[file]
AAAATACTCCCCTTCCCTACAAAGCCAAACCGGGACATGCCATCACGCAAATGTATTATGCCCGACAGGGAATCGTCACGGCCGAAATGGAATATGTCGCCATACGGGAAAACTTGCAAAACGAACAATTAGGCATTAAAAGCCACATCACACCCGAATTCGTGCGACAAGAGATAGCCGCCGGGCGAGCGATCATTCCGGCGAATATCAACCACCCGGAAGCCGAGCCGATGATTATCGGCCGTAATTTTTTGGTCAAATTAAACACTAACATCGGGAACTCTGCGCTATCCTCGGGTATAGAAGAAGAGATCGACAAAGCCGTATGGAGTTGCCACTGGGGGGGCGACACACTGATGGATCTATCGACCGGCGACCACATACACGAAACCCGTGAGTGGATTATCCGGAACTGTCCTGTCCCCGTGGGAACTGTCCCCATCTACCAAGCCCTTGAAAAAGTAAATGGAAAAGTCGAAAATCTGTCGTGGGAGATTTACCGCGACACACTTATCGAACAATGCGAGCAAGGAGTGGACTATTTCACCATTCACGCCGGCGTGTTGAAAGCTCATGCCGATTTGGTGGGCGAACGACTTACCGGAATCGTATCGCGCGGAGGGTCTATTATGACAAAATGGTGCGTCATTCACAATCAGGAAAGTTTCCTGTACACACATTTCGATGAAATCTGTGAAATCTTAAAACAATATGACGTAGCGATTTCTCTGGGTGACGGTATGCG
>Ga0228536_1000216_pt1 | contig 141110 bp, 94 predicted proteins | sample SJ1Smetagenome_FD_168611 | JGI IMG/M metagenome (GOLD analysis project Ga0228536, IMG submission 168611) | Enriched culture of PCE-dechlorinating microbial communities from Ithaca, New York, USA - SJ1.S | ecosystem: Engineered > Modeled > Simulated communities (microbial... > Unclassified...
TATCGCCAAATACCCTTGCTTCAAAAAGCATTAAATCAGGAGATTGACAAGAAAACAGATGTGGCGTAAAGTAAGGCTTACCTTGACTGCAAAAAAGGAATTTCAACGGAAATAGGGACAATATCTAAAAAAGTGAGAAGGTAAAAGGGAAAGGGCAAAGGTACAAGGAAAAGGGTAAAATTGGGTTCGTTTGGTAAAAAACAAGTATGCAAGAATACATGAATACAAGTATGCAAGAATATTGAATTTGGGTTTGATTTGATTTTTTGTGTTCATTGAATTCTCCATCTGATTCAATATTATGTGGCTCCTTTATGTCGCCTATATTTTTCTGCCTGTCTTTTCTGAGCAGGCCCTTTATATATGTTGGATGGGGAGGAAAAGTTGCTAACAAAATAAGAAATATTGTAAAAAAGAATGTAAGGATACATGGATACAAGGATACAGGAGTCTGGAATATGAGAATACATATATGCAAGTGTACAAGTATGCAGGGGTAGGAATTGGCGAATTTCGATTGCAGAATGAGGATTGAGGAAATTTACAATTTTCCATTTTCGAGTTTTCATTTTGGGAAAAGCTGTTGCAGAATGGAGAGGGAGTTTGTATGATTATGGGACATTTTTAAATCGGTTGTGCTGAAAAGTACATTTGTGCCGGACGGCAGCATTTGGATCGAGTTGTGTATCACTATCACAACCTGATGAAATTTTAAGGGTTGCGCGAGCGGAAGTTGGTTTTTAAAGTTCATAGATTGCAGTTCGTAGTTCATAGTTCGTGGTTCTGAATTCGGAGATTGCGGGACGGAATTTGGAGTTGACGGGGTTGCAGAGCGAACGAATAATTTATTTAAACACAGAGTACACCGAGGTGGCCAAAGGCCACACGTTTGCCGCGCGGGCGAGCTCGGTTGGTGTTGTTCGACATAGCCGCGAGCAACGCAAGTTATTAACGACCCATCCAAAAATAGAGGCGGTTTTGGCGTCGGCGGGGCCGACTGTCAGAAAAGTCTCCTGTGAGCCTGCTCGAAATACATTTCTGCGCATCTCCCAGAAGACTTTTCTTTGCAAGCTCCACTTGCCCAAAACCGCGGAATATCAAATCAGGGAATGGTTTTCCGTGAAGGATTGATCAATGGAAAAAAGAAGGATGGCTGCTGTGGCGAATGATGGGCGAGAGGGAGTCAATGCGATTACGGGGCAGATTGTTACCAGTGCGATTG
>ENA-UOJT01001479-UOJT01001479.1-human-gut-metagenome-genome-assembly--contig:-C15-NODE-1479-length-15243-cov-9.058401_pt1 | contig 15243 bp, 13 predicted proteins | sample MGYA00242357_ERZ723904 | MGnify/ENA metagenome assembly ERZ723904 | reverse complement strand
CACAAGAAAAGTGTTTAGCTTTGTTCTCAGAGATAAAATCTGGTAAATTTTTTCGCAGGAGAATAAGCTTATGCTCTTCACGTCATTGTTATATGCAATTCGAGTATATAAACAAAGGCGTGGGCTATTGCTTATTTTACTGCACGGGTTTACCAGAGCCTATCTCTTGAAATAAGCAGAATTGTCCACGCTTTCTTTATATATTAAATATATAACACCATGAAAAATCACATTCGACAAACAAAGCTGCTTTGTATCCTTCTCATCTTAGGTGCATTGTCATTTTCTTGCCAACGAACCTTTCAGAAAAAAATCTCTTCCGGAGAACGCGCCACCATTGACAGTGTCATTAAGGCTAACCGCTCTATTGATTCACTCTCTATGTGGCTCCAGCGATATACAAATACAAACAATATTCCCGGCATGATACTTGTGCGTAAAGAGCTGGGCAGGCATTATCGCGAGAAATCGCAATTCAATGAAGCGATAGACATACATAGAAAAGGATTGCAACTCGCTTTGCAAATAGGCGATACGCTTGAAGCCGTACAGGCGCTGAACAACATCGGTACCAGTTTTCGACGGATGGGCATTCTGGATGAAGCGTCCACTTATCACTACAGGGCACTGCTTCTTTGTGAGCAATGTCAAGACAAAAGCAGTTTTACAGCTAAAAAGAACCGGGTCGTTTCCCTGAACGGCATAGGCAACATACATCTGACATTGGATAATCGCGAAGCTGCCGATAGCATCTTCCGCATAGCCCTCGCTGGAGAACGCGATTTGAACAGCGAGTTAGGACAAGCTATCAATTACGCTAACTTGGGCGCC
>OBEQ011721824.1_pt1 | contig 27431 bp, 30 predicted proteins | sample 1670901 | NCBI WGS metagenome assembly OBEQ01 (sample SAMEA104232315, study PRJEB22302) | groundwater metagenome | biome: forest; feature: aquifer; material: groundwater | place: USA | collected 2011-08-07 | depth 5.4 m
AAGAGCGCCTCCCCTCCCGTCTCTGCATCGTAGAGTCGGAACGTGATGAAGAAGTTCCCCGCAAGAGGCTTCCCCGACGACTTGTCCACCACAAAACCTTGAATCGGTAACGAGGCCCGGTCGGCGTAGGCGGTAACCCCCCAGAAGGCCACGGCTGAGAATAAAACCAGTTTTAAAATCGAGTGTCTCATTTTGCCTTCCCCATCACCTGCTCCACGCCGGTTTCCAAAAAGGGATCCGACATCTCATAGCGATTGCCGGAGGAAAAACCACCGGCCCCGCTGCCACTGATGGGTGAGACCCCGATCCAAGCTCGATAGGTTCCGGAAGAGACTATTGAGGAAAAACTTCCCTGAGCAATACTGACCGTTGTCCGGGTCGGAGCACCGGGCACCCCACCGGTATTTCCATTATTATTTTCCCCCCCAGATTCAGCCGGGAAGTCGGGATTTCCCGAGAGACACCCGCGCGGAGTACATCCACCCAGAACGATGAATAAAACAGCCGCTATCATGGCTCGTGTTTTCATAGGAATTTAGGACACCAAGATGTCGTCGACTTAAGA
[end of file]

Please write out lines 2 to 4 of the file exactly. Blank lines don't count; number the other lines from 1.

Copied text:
>Ga0228536_1000216_pt1 | contig 141110 bp, 94 predicted proteins | sample SJ1Smetagenome_FD_168611 | JGI IMG/M metagenome (GOLD analysis project Ga0228536, IMG submission 168611) | Enriched culture of PCE-dechlorinating microbial communities from Ithaca, New York, USA - SJ1.S | ecosystem: Engineered > Modeled > Simulated communities (microbial... > Unclassified...
TATCGCCAAATACCCTTGCTTCAAAAAGCATTAAATCAGGAGATTGACAAGAAAACAGATGTGGCGTAAAGTAAGGCTTACCTTGACTGCAAAAAAGGAATTTCAACGGAAATAGGGACAATATCTAAAAAAGTGAGAAGGTAAAAGGGAAAGGGCAAAGGTACAAGGAAAAGGGTAAAATTGGGTTCGTTTGGTAAAAAACAAGTATGCAAGAATACATGAATACAAGTATGCAAGAATATTGAATTTGGGTTTGATTTGATTTTTTGTGTTCATTGAATTCTCCATCTGATTCAATATTATGTGGCTCCTTTATGTCGCCTATATTTTTCTGCCTGTCTTTTCTGAGCAGGCCCTTTATATATGTTGGATGGGGAGGAAAAGTTGCTAACAAAATAAGAAATATTGTAAAAAAGAATGTAAGGATACATGGATACAAGGATACAGGAGTCTGGAATATGAGAATACATATATGCAAGTGTACAAGTATGCAGGGGTAGGAATTGGCGAATTTCGATTGCAGAATGAGGATTGAGGAAATTTACAATTTTCCATTTTCGAGTTTTCATTTTGGGAAAAGCTGTTGCAGAATGGAGAGGGAGTTTGTATGATTATGGGACATTTTTAAATCGGTTGTGCTGAAAAGTACATTTGTGCCGGACGGCAGCATTTGGATCGAGTTGTGTATCACTATCACAACCTGATGAAATTTTAAGGGTTGCGCGAGCGGAAGTTGGTTTTTAAAGTTCATAGATTGCAGTTCGTAGTTCATAGTTCGTGGTTCTGAATTCGGAGATTGCGGGACGGAATTTGGAGTTGACGGGGTTGCAGAGCGAACGAATAATTTATTTAAACACAGAGTACACCGAGGTGGCCAAAGGCCACACGTTTGCCGCGCGGGCGAGCTCGGTTGGTGTTGTTCGACATAGCCGCGAGCAACGCAAGTTATTAACGACCCATCCAAAAATAGAGGCGGTTTTGGCGTCGGCGGGGCCGACTGTCAGAAAAGTCTCCTGTGAGCCTGCTCGAAATACATTTCTGCGCATCTCCCAGAAGACTTTTCTTTGCAAGCTCCACTTGCCCAAAACCGCGGAATATCAAATCAGGGAATGGTTTTCCGTGAAGGATTGATCAATGGAAAAAAGAAGGATGGCTGCTGTGGCGAATGATGGGCGAGAGGGAGTCAATGCGATTACGGGGCAGATTGTTACCAGTGCGATTG
>ENA-UOJT01001479-UOJT01001479.1-human-gut-metagenome-genome-assembly--contig:-C15-NODE-1479-length-15243-cov-9.058401_pt1 | contig 15243 bp, 13 predicted proteins | sample MGYA00242357_ERZ723904 | MGnify/ENA metagenome assembly ERZ723904 | reverse complement strand